Education Ban and Afghan Women

Tahira Khan
In August 2021, the Taliban took control of Afghanistan after the withdrawal of American-led forces. During this period of time, they took several steps which go against basic human standards in the context of women’s education. First, they shut down schools for girls. Then, they banned university education as well.  Besides, they have also stopped women from working for national and international NGOs. These steps aroused international condemnation and the world sided with the Afghan women in this hour of need. However, concrete steps are yet to be taken to save Afghan women from these brutal policies.
According to the education Minister of Afghanistan, Neda Muhammad Nadeem, education is prohibited for Afghan women because of two reasons. Firstly, Women are not allowed to get modern education as such things lead to prostitution. And, prostitution is forbidden in Islam. Moreover, he further mentioned that there are certain subjects such as engineering and Agriculture which don’t need women or women should not study these subjects. Secondly, he remarked that the sole responsibility of women is to serve men and produce children.
It is unfortunate that in conservative cultures or societies with a Taliban mindset, women and prostitutes are closely related terms. A woman is considered to be a prostitute when she goes outside, gets an education, speaks for herself, earns a livelihood, involves in politics, take participation in the decision-making process, or even goes to a park. This prostitute blame is then extended to how women dress or walk even. It is pertinent to note that such narratives also exist on the other side of the border though there exists no such ban on women’s education and NGOs.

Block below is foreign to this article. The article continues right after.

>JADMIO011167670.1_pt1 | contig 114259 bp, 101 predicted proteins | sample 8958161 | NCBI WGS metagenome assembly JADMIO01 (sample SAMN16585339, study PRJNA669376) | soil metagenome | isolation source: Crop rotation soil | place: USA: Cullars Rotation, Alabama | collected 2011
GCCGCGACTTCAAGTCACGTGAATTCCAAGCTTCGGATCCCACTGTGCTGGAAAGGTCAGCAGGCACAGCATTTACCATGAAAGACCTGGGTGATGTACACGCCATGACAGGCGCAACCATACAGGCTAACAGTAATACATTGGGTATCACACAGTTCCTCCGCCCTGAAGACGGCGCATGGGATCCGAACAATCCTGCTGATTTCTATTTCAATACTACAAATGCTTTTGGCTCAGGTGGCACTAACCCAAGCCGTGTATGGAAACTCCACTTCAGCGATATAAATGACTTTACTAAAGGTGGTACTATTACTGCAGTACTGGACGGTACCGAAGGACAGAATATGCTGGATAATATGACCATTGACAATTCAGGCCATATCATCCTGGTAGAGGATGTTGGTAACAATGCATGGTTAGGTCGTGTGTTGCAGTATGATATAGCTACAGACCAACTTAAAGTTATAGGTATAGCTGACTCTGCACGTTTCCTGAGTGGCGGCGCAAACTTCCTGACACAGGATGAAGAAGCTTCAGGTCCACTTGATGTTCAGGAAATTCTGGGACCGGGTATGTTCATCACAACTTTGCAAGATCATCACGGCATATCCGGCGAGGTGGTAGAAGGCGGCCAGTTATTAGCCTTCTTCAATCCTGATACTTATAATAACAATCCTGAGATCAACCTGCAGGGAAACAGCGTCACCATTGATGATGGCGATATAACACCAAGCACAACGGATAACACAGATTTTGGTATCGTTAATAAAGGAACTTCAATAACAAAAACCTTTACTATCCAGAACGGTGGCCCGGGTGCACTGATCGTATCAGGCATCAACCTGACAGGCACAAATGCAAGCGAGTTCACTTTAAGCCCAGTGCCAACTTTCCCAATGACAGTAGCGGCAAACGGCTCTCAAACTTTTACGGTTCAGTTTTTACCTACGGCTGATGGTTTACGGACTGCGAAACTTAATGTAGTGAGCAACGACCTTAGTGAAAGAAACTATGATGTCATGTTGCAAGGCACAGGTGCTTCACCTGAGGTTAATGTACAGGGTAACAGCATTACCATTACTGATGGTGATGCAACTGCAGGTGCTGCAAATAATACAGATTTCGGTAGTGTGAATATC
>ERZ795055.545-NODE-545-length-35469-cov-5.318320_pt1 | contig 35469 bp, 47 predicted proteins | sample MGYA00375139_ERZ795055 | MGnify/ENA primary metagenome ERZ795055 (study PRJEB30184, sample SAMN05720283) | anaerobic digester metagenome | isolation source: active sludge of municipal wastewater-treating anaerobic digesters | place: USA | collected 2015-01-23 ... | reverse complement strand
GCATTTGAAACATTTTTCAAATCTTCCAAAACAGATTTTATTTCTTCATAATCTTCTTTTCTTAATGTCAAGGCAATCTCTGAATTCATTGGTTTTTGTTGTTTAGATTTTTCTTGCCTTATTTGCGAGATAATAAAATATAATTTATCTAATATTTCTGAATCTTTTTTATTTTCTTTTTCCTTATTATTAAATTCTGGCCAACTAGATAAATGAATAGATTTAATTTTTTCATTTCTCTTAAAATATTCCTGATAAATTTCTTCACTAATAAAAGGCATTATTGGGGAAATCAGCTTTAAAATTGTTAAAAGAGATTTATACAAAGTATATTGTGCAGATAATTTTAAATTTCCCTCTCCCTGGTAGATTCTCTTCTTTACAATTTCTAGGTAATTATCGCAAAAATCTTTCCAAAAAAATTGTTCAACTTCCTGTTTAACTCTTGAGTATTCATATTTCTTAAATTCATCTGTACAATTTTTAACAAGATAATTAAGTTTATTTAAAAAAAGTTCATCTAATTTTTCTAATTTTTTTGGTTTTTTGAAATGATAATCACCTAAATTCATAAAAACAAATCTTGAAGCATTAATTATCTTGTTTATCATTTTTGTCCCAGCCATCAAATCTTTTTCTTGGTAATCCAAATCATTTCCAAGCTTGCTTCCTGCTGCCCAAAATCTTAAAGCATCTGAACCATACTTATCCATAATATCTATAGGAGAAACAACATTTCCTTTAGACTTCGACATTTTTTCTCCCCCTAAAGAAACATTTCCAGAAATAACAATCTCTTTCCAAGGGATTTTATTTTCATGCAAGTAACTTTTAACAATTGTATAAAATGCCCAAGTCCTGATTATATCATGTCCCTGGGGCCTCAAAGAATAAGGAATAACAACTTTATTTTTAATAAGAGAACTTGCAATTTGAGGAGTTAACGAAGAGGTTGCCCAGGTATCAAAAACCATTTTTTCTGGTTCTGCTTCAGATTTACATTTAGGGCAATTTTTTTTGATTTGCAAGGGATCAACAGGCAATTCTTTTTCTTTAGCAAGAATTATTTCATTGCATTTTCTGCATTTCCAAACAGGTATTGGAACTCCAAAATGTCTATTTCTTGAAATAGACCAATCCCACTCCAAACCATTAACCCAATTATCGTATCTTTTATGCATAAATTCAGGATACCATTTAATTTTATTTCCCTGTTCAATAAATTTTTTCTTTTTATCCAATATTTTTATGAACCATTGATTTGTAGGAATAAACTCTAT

In particular, the Taliban has produced their kind of narrative regarding women before the world. The very first tenet of this narrative suggests that modern education is a tool due to which women are involved in prostitution. But, it doesn’t specify how and why? It does not specify what is the implication of this tool on men. Are men not liable to be prostitutes? As far as male-dominated societies, such as the Taliban one, are concerned, every decision is taken by men. These societies only allow men to head any business, social, and political activity no matter how immoral, illegal or irreligious that activity may be. In such circumstances, how women and prostitutes are closely related terms? Why men are excluded from this category if we follow the strict connotation of the terminology? I am not specifying what prostitution is because every society defines this thing in its own context. Taliban did the same thing.